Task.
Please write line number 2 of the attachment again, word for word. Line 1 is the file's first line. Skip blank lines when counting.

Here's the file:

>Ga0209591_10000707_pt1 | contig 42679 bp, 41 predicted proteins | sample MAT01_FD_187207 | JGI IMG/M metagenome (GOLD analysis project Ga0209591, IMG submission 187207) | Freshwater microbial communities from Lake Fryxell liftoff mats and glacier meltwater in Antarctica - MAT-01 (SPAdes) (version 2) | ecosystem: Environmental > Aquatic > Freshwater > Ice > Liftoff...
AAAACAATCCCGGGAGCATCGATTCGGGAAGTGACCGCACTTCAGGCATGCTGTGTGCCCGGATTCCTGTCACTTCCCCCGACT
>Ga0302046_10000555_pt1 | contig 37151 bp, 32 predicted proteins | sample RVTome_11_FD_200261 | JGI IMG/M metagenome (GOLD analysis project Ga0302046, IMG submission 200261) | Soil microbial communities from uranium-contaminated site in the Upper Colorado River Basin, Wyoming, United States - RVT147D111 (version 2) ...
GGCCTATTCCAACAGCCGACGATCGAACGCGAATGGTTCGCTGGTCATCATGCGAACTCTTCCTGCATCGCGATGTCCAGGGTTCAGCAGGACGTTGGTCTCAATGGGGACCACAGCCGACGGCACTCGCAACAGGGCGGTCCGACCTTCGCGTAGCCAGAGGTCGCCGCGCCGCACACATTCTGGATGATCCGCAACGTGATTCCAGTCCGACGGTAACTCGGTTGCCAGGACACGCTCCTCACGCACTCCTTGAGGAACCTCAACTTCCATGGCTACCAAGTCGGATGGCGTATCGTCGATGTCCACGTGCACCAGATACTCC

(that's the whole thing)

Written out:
AAAACAATCCCGGGAGCATCGATTCGGGAAGTGACCGCACTTCAGGCATGCTGTGTGCCCGGATTCCTGTCACTTCCCCCGACT